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The Survivors Network of those Abused by Priests
SNAP Press Statement
For immediate release: Monday, April 12, 2010
Archbishop Chaput removes Centennial, CO priest accused of abuse; SNAP responds
Statement by Jeb Barrett, Denver SNAP leader 720-222-2412
Chaput should personally visit every parish where this credibly accused predator worked, and beg victims and witnesses to call police and get help. Sadly, for centuries, the church hierarchy has created and maintained a deeply rooted culture of secrecy surrounding child sex crimes. That won't be reversed overnight or by a bishop's news release or two. Chaput must get out of his chair, push aside his PR person, ignore his defense lawyer, and make a face-to-face appeal to his flock to overcome their fears and hesitancy, and call law enforcement with any information they may have - however old, slight or seemingly insignificant - about misdeeds by this priest or any other current or former church employee.
SNAP, Survivors Network of those Abused by Priests, is the world’s largest and oldest support group for victims of clergy sexual abuse. Founded in 1988, SNAP has over 9,000 members.
Archbishop Chaput removes Centennial priest accused of abuse
The Church sex abuse scandal came home this week to Colorado. Charles Chaput, the politically outspoken Archbishop of Denver who has been mostly mum on the scandal that has rocked the Vatican, removed Father Mel Thompson from active ministry at St. Thomas More church in Centennial after complaints that Thompson abused a boy in the 1970s. The alleged victim, now an adult, apparently came forward this weekend. Police in Centennial have reportedly opened a file on the matter even though authorities say any abuse is now beyond the statute of limitations and won’t result in criminal charges.
Thompson has been a priest for nine years at the Centennial church. He previously served at Our Lady of Fatima, St. Vincent De Paul, Immaculate Heart of Mary, Good Shepherd (formerly St. John the Evangelist), St. Rose of Lima, and Christ the King. The archdiocese asked anyone with concerns about Thompson’s conduct to reach the Child and Youth Protection Office.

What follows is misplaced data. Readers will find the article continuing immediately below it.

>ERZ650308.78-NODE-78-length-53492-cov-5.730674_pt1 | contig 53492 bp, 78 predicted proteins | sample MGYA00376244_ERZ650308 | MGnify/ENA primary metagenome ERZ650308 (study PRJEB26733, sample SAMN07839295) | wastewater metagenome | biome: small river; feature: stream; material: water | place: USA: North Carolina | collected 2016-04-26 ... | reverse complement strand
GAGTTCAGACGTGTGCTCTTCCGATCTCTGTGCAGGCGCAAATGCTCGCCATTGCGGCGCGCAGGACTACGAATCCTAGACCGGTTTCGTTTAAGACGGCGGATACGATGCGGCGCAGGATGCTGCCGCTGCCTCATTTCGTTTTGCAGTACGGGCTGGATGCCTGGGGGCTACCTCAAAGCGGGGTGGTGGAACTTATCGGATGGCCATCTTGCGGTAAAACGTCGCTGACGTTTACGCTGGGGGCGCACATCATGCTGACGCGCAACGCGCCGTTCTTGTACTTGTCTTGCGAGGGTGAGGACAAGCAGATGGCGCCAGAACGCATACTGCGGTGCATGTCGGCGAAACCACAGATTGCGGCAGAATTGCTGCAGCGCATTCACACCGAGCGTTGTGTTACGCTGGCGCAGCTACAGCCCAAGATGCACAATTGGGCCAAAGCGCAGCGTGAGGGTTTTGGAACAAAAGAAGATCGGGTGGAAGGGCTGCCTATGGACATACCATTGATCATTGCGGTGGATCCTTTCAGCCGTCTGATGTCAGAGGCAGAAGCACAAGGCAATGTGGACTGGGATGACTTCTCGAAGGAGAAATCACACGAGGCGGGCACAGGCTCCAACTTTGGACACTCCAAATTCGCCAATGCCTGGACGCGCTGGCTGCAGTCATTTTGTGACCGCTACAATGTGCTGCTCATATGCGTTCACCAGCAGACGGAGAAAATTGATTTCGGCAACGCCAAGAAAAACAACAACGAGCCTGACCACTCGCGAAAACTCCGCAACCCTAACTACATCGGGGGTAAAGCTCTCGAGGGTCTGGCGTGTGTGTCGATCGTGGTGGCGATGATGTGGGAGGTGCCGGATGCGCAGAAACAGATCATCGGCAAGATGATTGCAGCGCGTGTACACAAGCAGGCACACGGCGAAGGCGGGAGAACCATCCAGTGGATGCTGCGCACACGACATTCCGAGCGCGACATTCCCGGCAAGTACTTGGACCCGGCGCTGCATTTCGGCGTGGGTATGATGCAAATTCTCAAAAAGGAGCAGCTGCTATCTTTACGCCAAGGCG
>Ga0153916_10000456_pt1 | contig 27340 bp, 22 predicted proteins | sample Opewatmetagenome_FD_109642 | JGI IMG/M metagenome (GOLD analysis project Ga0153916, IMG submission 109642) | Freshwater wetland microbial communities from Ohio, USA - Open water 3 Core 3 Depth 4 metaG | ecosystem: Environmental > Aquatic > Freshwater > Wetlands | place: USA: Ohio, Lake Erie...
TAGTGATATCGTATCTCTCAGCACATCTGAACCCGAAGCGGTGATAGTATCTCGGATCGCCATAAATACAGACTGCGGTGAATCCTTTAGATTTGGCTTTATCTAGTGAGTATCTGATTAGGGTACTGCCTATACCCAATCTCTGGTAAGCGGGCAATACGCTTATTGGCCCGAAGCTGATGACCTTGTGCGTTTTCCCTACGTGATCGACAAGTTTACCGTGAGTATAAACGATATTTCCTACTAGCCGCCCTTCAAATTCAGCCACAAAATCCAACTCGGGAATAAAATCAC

“I was deeply shocked and surprised. Father Mel has always been very, very good to us all here at St. Thomas More,” said parishioner Roberta Marchese.
The removal comes after an April 7 complaint against Thompson for “past sexual misconduct with a minor that reportedly occurred in the early 1970s,” Chaput said.
A spokeswoman for the archdiocese, Jeanette DeMelo, said Sunday the abuse complaint came from a grown male.
The church would not be more specific about when the alleged misconduct occurred, and a timeline provided by the church does not say where Thompson served from 1970 to 1973. After that, Thompson was assigned to Good Shepherd Parish in Denver, formerly named St. John the Evangelist.
The church has reported the alleged abuse to local law enforcement, Chaput said. Denver police spokesman Matt Murray said the officer in charge of leading such investigations has not been notified about this particular case. However, Murray said that doesn’t mean the case could be in the department’s system waiting to be investigated on Monday….
The church has alerted parishes and other dioceses where Thompson served.
“It is important to note that Father Thompson maintains his innocence of the allegation, and to respect his privacy as this matter proceeds,” Chaput said in the statement.
Last year the Vatican appointed Chaput to the small group of Church investigators charged with examining evidence against high-profile abuse suspect Marcial Maciel, founder of the wealthy Legion of Christ order. Revered among the top ranks of the Church, Maciel fathered several children and diverted Legion funds to support some of them. He is accused of abusing seminarians for decades. The anticipated report on the Vatican investigation of Maciel is due out any time and will undoubtedly fuel the scandal already raging in Rome and around the world.
Survivors Network of those Abused by Priests